On the other hand, those who believe deliverance lies in the mere reversal of Roe v. Wade should consider how much the culture and political landscape have changed in the last 40 years. Even if it were true that abortion fell into our laps because of what a cabal of judges decided in 1973, we have nevertheless had nearly four decades of what Pope John Paul II in Evangelium Vitae described as a vast, orchestrated conspiracy against the sanctity of life (12, 17).
The culture of death is here, and it is both powerful and growing. Consider, for instance, that as voters flocked to the polls in November to reject gay marriage in the state of California, they also rejected by a solid margin a simple parental notification law for minors seeking abortions. Pro-life ballot measures failed in other states as well — red states. If one’s hope is entirely placed in politics, it’s a bad sign.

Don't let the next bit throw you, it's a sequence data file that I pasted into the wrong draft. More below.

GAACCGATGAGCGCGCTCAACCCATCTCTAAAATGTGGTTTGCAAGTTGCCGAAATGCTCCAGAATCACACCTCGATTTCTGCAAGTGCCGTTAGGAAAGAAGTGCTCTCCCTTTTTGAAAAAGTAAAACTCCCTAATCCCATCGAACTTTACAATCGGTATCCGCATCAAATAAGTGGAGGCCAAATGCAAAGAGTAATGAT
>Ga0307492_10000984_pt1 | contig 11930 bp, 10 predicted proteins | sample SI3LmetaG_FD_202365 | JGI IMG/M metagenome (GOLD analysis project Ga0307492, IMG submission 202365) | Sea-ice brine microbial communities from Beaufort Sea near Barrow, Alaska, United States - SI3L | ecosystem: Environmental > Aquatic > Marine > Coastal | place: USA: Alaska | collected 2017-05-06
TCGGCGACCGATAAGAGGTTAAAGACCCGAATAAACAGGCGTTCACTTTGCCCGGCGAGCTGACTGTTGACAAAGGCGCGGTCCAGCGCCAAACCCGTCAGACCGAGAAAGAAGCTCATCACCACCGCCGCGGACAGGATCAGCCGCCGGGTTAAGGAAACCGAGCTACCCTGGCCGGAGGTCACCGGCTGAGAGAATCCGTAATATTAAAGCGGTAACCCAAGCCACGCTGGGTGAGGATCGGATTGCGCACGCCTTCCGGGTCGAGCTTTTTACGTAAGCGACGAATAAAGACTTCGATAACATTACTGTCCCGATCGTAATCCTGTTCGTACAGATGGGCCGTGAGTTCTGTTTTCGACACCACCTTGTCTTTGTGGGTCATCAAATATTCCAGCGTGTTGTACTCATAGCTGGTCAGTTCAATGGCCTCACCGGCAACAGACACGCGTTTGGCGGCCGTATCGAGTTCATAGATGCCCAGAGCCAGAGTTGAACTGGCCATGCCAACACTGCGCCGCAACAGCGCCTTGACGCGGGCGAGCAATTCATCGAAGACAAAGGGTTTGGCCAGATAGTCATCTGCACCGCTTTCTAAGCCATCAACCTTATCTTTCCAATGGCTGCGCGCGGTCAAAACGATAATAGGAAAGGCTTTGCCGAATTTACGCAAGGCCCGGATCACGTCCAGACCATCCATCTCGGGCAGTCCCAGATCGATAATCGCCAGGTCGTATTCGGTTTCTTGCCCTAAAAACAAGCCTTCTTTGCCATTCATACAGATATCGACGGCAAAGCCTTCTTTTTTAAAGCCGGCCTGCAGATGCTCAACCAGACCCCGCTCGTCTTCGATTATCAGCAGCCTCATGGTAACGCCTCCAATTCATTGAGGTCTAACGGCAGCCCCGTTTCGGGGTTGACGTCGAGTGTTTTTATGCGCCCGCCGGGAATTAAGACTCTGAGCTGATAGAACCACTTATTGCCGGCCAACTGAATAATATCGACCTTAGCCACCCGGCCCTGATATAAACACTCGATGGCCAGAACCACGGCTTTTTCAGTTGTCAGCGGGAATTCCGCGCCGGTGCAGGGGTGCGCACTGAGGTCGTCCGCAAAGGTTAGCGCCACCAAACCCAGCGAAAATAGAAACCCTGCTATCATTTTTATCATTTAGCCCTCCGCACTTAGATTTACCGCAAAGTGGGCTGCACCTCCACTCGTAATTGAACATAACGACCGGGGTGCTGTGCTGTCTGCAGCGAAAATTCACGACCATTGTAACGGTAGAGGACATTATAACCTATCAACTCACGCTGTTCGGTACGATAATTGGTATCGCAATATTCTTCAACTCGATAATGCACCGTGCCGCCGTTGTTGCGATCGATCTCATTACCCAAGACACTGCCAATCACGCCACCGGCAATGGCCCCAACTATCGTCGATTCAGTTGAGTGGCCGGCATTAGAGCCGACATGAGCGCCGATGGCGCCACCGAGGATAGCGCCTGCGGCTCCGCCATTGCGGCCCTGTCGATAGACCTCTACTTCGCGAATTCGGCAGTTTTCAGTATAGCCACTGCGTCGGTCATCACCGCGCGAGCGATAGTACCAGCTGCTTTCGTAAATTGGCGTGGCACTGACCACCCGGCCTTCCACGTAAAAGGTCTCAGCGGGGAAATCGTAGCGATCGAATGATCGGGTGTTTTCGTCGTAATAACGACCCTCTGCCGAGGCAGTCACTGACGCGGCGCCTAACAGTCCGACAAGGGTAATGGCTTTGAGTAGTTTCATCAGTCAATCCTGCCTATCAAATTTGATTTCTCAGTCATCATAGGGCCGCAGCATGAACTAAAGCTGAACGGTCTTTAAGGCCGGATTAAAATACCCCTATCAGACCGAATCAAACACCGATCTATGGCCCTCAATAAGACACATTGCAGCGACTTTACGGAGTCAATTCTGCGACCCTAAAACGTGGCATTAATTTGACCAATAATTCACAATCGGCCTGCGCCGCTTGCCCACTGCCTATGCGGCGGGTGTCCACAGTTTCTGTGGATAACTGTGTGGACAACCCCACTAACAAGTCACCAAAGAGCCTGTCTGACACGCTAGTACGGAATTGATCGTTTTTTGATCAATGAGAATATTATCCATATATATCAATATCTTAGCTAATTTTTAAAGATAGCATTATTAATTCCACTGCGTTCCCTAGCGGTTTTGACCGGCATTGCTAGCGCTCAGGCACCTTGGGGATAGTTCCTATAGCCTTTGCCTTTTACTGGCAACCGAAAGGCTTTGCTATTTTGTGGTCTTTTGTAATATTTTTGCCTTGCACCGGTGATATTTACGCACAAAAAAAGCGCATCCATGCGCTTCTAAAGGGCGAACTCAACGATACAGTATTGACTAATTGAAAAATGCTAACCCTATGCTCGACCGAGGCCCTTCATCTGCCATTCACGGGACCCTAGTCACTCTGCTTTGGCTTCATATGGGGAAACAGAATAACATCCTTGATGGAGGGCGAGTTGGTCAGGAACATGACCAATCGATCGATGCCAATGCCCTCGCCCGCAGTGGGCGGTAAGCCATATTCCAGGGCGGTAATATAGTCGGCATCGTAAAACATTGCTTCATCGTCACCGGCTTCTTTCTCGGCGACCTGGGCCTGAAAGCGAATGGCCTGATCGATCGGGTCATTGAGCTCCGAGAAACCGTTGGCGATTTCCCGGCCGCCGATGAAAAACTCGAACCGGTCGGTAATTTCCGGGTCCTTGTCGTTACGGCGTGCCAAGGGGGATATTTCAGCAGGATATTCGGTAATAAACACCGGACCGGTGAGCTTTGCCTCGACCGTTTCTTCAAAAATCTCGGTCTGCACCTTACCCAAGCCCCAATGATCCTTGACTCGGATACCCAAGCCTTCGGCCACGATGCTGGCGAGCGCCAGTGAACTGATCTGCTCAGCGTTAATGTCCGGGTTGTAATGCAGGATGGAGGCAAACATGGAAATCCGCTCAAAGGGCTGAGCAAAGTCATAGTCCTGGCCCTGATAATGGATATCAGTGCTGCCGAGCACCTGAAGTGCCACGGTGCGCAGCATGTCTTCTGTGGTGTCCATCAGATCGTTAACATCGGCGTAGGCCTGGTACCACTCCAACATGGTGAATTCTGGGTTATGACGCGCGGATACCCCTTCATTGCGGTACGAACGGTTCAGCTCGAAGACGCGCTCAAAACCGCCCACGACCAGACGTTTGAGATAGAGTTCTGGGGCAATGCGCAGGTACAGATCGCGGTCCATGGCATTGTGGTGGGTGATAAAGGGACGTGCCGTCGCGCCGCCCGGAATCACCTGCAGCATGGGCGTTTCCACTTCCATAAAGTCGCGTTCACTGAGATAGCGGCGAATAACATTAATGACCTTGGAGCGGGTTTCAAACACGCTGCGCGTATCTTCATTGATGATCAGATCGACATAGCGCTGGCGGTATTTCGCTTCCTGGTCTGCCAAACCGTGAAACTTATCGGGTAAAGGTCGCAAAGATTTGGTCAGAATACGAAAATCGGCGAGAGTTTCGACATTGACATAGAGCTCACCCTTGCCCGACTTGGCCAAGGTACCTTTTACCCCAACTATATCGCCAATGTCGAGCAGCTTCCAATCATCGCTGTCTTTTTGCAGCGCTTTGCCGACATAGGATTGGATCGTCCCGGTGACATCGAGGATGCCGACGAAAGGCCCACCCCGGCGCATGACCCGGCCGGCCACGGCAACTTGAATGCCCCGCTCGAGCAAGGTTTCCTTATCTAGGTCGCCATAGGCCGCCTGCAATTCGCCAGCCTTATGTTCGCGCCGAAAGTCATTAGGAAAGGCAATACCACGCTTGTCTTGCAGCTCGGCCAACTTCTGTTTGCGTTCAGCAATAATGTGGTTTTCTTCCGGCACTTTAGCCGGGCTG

Abortion will go away when the majority of Americans wants it to go away. According to one study, “At least half of American women will experience an unintended pregnancy by age 45 and, at current rates, about one-third will have had an abortion.” This of course does not include the millions of men who will push their girlfriends or wives into getting abortions, or the parents who do the same with their daughters.
Having moved past both the quick-fix economic and political solutions, we see that the fundamental issue is chiefly an economic one, though not in the way the typical left-liberal Catholic conceives of it. The problem is not too little wealth and income, but rather too much.